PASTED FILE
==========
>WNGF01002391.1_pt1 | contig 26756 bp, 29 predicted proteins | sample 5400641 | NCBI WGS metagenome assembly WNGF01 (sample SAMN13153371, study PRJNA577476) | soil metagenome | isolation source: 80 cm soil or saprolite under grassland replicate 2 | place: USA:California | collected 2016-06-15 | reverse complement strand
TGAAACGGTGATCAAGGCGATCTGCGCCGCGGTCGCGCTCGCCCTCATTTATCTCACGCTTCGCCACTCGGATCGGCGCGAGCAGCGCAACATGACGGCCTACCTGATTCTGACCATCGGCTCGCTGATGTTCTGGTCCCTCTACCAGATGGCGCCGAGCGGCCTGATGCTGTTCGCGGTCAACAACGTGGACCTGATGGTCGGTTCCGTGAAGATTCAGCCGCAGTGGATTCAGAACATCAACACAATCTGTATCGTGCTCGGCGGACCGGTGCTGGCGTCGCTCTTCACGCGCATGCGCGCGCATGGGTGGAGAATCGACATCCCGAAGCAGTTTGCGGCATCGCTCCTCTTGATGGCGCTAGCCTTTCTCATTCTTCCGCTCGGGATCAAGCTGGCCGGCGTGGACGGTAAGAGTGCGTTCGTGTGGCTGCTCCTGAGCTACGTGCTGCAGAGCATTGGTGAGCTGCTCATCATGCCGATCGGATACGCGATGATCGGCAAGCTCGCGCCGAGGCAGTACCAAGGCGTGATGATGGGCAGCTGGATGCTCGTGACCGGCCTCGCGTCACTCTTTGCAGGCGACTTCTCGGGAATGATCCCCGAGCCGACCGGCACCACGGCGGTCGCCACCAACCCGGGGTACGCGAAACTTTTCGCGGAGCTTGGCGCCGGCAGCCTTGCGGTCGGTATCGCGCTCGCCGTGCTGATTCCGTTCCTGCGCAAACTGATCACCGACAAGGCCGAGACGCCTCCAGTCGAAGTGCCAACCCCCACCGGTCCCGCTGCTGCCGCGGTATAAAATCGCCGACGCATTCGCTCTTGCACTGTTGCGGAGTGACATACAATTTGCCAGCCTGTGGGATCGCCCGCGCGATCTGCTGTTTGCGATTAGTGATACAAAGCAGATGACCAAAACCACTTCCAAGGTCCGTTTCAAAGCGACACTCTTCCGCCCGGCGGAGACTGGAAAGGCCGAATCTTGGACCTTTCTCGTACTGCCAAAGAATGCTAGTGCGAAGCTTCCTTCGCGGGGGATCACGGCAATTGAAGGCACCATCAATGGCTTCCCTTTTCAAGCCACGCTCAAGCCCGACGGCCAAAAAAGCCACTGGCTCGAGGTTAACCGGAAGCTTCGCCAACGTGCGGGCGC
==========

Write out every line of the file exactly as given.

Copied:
>WNGF01002391.1_pt1 | contig 26756 bp, 29 predicted proteins | sample 5400641 | NCBI WGS metagenome assembly WNGF01 (sample SAMN13153371, study PRJNA577476) | soil metagenome | isolation source: 80 cm soil or saprolite under grassland replicate 2 | place: USA:California | collected 2016-06-15 | reverse complement strand
TGAAACGGTGATCAAGGCGATCTGCGCCGCGGTCGCGCTCGCCCTCATTTATCTCACGCTTCGCCACTCGGATCGGCGCGAGCAGCGCAACATGACGGCCTACCTGATTCTGACCATCGGCTCGCTGATGTTCTGGTCCCTCTACCAGATGGCGCCGAGCGGCCTGATGCTGTTCGCGGTCAACAACGTGGACCTGATGGTCGGTTCCGTGAAGATTCAGCCGCAGTGGATTCAGAACATCAACACAATCTGTATCGTGCTCGGCGGACCGGTGCTGGCGTCGCTCTTCACGCGCATGCGCGCGCATGGGTGGAGAATCGACATCCCGAAGCAGTTTGCGGCATCGCTCCTCTTGATGGCGCTAGCCTTTCTCATTCTTCCGCTCGGGATCAAGCTGGCCGGCGTGGACGGTAAGAGTGCGTTCGTGTGGCTGCTCCTGAGCTACGTGCTGCAGAGCATTGGTGAGCTGCTCATCATGCCGATCGGATACGCGATGATCGGCAAGCTCGCGCCGAGGCAGTACCAAGGCGTGATGATGGGCAGCTGGATGCTCGTGACCGGCCTCGCGTCACTCTTTGCAGGCGACTTCTCGGGAATGATCCCCGAGCCGACCGGCACCACGGCGGTCGCCACCAACCCGGGGTACGCGAAACTTTTCGCGGAGCTTGGCGCCGGCAGCCTTGCGGTCGGTATCGCGCTCGCCGTGCTGATTCCGTTCCTGCGCAAACTGATCACCGACAAGGCCGAGACGCCTCCAGTCGAAGTGCCAACCCCCACCGGTCCCGCTGCTGCCGCGGTATAAAATCGCCGACGCATTCGCTCTTGCACTGTTGCGGAGTGACATACAATTTGCCAGCCTGTGGGATCGCCCGCGCGATCTGCTGTTTGCGATTAGTGATACAAAGCAGATGACCAAAACCACTTCCAAGGTCCGTTTCAAAGCGACACTCTTCCGCCCGGCGGAGACTGGAAAGGCCGAATCTTGGACCTTTCTCGTACTGCCAAAGAATGCTAGTGCGAAGCTTCCTTCGCGGGGGATCACGGCAATTGAAGGCACCATCAATGGCTTCCCTTTTCAAGCCACGCTCAAGCCCGACGGCCAAAAAAGCCACTGGCTCGAGGTTAACCGGAAGCTTCGCCAACGTGCGGGCGC